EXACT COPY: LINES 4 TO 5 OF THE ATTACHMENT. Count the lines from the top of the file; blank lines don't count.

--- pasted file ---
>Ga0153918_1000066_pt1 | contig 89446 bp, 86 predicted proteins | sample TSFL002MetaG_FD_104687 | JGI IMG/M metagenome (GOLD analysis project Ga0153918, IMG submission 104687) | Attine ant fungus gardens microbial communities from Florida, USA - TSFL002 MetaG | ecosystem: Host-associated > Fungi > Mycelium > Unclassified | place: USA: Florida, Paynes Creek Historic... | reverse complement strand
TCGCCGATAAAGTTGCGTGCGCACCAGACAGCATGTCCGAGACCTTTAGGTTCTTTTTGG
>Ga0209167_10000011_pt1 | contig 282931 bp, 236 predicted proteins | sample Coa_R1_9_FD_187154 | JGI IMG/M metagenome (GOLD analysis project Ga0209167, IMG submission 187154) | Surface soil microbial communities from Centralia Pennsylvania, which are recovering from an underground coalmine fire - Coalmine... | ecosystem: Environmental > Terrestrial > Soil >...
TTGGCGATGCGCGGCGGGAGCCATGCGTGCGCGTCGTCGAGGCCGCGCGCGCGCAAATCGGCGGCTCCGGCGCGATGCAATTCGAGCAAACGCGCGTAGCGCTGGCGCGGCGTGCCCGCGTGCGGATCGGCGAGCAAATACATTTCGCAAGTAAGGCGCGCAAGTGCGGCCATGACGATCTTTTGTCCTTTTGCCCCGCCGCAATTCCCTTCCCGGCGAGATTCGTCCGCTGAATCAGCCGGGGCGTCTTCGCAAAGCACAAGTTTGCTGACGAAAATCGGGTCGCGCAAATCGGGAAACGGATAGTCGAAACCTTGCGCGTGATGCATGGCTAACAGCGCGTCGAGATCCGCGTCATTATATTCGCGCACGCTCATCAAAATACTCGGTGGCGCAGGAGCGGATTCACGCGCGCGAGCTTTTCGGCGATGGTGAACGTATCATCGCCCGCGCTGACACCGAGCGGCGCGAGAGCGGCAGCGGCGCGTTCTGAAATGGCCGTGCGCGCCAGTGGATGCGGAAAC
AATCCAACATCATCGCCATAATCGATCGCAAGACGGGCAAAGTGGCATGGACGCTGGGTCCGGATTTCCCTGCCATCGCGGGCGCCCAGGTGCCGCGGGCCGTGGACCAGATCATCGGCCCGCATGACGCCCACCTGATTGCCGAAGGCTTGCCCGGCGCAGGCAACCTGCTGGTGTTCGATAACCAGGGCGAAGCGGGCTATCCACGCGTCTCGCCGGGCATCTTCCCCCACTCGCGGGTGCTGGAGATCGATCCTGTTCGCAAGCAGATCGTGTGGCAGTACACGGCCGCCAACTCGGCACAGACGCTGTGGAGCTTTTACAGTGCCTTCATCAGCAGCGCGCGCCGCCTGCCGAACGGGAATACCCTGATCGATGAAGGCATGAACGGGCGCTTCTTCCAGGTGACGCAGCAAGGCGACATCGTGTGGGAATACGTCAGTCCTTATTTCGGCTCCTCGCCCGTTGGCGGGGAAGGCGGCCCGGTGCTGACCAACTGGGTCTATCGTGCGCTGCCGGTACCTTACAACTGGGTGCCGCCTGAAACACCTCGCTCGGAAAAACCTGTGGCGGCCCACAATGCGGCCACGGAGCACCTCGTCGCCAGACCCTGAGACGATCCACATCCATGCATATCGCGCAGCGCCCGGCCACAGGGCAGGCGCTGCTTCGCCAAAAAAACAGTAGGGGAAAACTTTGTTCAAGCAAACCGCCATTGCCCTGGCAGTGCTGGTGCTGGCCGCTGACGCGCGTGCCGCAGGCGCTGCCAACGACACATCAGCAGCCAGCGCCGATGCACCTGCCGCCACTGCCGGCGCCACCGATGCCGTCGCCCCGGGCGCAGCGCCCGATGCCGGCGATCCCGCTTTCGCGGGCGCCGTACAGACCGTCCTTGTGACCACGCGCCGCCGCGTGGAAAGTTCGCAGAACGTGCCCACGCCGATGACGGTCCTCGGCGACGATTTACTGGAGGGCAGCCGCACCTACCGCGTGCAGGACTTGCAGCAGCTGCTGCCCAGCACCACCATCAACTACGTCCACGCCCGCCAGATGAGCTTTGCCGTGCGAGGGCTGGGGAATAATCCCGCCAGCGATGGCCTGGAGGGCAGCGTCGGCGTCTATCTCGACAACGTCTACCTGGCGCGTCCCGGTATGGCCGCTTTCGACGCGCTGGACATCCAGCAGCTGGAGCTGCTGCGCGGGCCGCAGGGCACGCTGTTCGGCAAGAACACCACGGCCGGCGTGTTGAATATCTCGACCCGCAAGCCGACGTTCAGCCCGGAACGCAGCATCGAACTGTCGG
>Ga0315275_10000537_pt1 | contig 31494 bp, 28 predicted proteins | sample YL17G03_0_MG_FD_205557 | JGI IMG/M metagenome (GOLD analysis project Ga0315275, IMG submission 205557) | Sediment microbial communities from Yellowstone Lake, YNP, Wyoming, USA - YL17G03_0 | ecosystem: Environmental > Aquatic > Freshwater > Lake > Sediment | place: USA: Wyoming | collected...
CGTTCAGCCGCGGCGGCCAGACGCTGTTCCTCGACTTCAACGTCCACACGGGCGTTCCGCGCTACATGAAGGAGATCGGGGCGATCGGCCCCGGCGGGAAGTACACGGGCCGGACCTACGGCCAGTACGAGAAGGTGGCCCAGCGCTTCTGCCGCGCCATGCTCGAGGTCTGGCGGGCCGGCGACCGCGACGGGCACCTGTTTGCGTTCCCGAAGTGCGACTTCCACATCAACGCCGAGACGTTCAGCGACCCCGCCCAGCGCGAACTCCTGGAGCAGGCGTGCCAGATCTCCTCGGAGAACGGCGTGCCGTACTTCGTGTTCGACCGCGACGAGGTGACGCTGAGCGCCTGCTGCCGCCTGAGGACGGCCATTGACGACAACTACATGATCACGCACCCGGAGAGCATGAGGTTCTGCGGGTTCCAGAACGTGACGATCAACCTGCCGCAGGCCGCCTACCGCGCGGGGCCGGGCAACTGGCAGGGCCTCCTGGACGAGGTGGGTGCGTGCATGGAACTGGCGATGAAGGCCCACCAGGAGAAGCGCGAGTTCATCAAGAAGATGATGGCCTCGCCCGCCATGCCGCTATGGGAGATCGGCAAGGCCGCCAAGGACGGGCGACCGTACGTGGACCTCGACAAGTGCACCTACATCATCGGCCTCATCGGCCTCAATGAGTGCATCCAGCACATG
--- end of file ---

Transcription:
TTGGCGATGCGCGGCGGGAGCCATGCGTGCGCGTCGTCGAGGCCGCGCGCGCGCAAATCGGCGGCTCCGGCGCGATGCAATTCGAGCAAACGCGCGTAGCGCTGGCGCGGCGTGCCCGCGTGCGGATCGGCGAGCAAATACATTTCGCAAGTAAGGCGCGCAAGTGCGGCCATGACGATCTTTTGTCCTTTTGCCCCGCCGCAATTCCCTTCCCGGCGAGATTCGTCCGCTGAATCAGCCGGGGCGTCTTCGCAAAGCACAAGTTTGCTGACGAAAATCGGGTCGCGCAAATCGGGAAACGGATAGTCGAAACCTTGCGCGTGATGCATGGCTAACAGCGCGTCGAGATCCGCGTCATTATATTCGCGCACGCTCATCAAAATACTCGGTGGCGCAGGAGCGGATTCACGCGCGCGAGCTTTTCGGCGATGGTGAACGTATCATCGCCCGCGCTGACACCGAGCGGCGCGAGAGCGGCAGCGGCGCGTTCTGAAATGGCCGTGCGCGCCAGTGGATGCGGAAAC
AATCCAACATCATCGCCATAATCGATCGCAAGACGGGCAAAGTGGCATGGACGCTGGGTCCGGATTTCCCTGCCATCGCGGGCGCCCAGGTGCCGCGGGCCGTGGACCAGATCATCGGCCCGCATGACGCCCACCTGATTGCCGAAGGCTTGCCCGGCGCAGGCAACCTGCTGGTGTTCGATAACCAGGGCGAAGCGGGCTATCCACGCGTCTCGCCGGGCATCTTCCCCCACTCGCGGGTGCTGGAGATCGATCCTGTTCGCAAGCAGATCGTGTGGCAGTACACGGCCGCCAACTCGGCACAGACGCTGTGGAGCTTTTACAGTGCCTTCATCAGCAGCGCGCGCCGCCTGCCGAACGGGAATACCCTGATCGATGAAGGCATGAACGGGCGCTTCTTCCAGGTGACGCAGCAAGGCGACATCGTGTGGGAATACGTCAGTCCTTATTTCGGCTCCTCGCCCGTTGGCGGGGAAGGCGGCCCGGTGCTGACCAACTGGGTCTATCGTGCGCTGCCGGTACCTTACAACTGGGTGCCGCCTGAAACACCTCGCTCGGAAAAACCTGTGGCGGCCCACAATGCGGCCACGGAGCACCTCGTCGCCAGACCCTGAGACGATCCACATCCATGCATATCGCGCAGCGCCCGGCCACAGGGCAGGCGCTGCTTCGCCAAAAAAACAGTAGGGGAAAACTTTGTTCAAGCAAACCGCCATTGCCCTGGCAGTGCTGGTGCTGGCCGCTGACGCGCGTGCCGCAGGCGCTGCCAACGACACATCAGCAGCCAGCGCCGATGCACCTGCCGCCACTGCCGGCGCCACCGATGCCGTCGCCCCGGGCGCAGCGCCCGATGCCGGCGATCCCGCTTTCGCGGGCGCCGTACAGACCGTCCTTGTGACCACGCGCCGCCGCGTGGAAAGTTCGCAGAACGTGCCCACGCCGATGACGGTCCTCGGCGACGATTTACTGGAGGGCAGCCGCACCTACCGCGTGCAGGACTTGCAGCAGCTGCTGCCCAGCACCACCATCAACTACGTCCACGCCCGCCAGATGAGCTTTGCCGTGCGAGGGCTGGGGAATAATCCCGCCAGCGATGGCCTGGAGGGCAGCGTCGGCGTCTATCTCGACAACGTCTACCTGGCGCGTCCCGGTATGGCCGCTTTCGACGCGCTGGACATCCAGCAGCTGGAGCTGCTGCGCGGGCCGCAGGGCACGCTGTTCGGCAAGAACACCACGGCCGGCGTGTTGAATATCTCGACCCGCAAGCCGACGTTCAGCCCGGAACGCAGCATCGAACTGTCGG